The people of Willmar, Minn., gathered virtually last week to celebrate five years of real togetherness.

The online festivities marked the end of Healthy Together Willmar, a program designed to show that the secret to healthy living isn’t only in the doctor’s office — it’s also at the playground, the library and the coffee shop.

The five-year effort was sponsored by Blue Cross Blue Shield of Minnesota, which invested $2 million in health- and community-building activities in the Kandiyohi County city of 20,000 residents.

The idea was to promote connections and build leadership, trust and inclusion throughout the community. Drawing on research showing a strong connection between health and surroundings, Healthy Together Willmar will serve as a model for how community action can help break down barriers to health.

Led by community participants, the project addressed a wide range of social issues, including senior isolation, youth development and early childhood opportunities. The direction was guided by residents who gathered in a variety of forums and events to make suggestions and give feedback.

“From the get-go, my clear responsibility was to listen,” said Wendy Foley, a Blue Cross manager who oversaw the effort.

Dr. Craig Samitt, Blue Cross president and CEO, praised the community leadership that flourished during the project.

“We’ve seen the impact it has made when people who traditionally haven’t been in decisionmaking positions are entrusted” with leadership roles, he told the online gathering.

Healthy Together Willmar held more than 100 community events, with thousands of residents engaging in activities ranging from healthy cooking classes to drum circles.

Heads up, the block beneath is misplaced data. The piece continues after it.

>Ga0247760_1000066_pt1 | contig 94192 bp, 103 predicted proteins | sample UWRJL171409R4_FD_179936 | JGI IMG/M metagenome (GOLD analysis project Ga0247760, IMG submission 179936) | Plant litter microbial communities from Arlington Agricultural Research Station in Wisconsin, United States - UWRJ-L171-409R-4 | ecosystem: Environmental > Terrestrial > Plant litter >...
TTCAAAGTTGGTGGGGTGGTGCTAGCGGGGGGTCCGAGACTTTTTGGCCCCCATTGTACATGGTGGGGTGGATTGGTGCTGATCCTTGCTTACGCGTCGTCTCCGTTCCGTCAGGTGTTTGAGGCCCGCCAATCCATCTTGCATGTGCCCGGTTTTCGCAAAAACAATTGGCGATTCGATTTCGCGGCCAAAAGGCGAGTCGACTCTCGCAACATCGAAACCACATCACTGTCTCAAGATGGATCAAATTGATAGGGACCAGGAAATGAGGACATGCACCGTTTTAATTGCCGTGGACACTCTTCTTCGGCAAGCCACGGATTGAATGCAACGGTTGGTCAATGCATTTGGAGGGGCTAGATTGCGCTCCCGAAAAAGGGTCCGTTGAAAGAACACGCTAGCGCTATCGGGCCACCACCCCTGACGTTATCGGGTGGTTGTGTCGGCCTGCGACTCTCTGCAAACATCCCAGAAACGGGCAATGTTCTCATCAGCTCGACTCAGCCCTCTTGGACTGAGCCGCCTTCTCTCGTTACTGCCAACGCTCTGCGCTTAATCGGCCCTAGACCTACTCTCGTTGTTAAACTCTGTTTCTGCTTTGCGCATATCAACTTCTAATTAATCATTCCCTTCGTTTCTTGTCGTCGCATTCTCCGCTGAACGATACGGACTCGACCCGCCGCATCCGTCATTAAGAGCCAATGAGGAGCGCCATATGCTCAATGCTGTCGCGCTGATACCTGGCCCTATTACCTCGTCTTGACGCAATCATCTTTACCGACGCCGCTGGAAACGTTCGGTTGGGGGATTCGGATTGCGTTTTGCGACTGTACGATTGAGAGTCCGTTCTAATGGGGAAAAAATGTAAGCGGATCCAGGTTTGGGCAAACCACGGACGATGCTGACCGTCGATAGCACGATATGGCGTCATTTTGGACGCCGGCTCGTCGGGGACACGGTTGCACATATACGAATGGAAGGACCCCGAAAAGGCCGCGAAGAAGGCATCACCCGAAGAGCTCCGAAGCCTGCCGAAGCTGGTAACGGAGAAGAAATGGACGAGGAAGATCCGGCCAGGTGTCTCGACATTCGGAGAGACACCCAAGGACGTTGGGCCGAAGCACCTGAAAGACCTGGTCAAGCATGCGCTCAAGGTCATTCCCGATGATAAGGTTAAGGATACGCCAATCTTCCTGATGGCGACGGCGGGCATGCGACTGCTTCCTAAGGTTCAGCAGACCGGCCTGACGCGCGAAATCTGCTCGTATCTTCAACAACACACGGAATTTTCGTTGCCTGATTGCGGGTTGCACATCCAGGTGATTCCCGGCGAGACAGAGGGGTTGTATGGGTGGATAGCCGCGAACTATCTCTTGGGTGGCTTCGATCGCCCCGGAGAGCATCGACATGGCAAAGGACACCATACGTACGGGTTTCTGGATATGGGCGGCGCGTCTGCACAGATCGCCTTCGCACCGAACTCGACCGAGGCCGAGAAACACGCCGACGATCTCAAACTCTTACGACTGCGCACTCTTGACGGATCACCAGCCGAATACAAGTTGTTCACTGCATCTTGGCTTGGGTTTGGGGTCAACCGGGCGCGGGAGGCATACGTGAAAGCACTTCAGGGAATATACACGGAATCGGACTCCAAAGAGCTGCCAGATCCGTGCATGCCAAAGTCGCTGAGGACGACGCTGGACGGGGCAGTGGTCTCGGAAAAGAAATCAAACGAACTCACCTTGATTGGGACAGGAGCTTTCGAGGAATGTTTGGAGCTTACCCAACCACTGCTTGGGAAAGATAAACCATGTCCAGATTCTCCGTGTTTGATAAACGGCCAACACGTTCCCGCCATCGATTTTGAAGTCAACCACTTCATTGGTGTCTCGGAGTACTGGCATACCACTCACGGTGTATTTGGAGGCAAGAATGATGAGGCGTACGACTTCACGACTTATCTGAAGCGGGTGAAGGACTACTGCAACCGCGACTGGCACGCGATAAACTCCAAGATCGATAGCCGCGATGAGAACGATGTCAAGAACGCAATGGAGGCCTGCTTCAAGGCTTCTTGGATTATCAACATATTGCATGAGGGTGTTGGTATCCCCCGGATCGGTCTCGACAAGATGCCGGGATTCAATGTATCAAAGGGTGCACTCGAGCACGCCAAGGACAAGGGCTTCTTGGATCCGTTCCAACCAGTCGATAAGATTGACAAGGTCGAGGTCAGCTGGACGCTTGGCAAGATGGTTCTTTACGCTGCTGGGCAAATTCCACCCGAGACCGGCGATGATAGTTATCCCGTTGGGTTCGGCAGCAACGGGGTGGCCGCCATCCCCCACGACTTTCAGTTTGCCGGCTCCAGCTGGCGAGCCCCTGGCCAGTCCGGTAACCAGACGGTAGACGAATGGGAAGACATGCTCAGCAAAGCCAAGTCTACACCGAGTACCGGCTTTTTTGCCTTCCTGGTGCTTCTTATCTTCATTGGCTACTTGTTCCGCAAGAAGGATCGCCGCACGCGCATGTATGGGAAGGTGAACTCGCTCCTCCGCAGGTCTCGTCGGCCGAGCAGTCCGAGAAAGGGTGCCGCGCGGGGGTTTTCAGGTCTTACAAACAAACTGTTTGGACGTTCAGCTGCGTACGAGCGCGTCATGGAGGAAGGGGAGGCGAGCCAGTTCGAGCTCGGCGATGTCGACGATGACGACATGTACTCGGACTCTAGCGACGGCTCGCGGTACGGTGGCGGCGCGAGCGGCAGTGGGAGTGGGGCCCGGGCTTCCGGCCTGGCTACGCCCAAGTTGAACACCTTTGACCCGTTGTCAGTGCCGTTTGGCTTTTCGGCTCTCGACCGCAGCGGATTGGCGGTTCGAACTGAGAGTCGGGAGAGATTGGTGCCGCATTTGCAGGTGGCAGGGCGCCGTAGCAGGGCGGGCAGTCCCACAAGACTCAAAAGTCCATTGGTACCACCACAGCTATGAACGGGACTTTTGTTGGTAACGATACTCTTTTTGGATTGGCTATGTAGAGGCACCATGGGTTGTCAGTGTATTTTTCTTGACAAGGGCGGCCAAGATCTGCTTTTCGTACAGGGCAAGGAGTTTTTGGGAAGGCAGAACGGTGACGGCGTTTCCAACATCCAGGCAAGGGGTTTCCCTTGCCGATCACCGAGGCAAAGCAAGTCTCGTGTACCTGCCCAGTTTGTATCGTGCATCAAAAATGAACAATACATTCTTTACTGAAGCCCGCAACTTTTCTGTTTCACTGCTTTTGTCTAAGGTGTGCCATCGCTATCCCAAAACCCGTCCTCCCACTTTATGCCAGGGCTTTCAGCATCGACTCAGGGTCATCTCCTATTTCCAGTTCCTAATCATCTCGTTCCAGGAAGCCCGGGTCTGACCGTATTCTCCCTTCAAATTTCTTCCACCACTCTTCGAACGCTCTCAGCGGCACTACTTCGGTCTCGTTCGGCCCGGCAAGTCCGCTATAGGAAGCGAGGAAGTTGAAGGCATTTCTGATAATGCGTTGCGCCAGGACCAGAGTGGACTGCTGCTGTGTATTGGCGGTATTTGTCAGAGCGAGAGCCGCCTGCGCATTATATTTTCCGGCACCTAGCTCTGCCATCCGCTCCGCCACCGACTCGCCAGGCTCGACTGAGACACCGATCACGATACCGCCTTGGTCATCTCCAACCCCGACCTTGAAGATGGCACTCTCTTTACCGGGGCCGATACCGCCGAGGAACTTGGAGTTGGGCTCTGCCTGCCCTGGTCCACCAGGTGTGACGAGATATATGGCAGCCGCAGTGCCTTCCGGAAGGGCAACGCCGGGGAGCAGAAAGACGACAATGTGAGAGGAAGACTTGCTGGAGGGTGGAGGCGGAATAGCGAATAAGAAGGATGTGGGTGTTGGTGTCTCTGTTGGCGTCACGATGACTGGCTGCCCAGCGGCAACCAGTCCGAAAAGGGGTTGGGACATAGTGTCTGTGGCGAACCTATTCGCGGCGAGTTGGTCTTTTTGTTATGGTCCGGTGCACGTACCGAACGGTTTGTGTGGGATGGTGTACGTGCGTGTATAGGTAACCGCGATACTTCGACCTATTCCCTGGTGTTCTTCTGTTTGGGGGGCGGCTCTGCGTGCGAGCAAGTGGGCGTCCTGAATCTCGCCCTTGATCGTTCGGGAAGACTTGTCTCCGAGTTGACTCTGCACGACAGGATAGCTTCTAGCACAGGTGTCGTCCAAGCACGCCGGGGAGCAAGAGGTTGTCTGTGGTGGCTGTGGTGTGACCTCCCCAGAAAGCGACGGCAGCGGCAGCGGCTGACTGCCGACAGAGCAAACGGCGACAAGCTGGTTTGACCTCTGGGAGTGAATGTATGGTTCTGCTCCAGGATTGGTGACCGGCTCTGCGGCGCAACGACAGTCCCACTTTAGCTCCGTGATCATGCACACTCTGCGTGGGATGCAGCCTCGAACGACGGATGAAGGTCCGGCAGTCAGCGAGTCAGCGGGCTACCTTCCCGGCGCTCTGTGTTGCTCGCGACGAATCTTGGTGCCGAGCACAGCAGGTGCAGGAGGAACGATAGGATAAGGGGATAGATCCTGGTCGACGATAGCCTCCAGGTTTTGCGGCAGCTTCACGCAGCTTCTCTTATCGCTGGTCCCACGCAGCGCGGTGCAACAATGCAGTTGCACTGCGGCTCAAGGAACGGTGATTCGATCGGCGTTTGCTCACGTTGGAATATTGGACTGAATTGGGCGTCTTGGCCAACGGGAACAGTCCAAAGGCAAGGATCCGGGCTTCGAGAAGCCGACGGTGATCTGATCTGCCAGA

Specific programs included:

• Aging Wisely, with more than 120 seniors participating in get-togethers to address mental, social and spiritual health.

• Be Well, a library-based program that included healthy cooking classes for teens, Zumba and yoga classes, multicultural story time and sensory story time.

• Wings of Hope, which hosted mental health first-aid classes.

• Facilitation and Support for Autism, which assisted more than 100 families, primarily with parents who don’t speak English.

• A program at Highland Apartments, home to many disabled, elderly and low-income residents, offering nutrition classes, fitness equipment, community meals, gardening, painting classes and social outings.

“When you plant a seed, you just don’t know where it’s going to go from there,” said Carrie Van Epps, a leader of the Aging Wisely group.

A focus of the effort was building leadership among people of color. The nonwhite share of Willmar’s population is about 22% and growing, and it’s time they had a bigger voice, said Mayor Marv Calvin, who is white.

“Our diversity is one of our biggest strengths, but that diversity wasn’t always celebrated or given equal representation,” he said.

“I recognize that the way I make decisions will be different than if I grew up in the communities of our East African or Latino neighbors. While we still have lots of work to do, I am proud of the progress we’ve made.”

Pablo Obregón said the impact of the project has been tremendous.

“A lot of people will think of 2020 as a marker in the history of our world,” he said.

“I would say that [Healthy Together Willmar] marks a landmark in the history of our community.”

Other communities could benefit from doing similar work, Calvin said: “If you want to know what Minnesota is going to look like in 20 years, look at Willmar today.”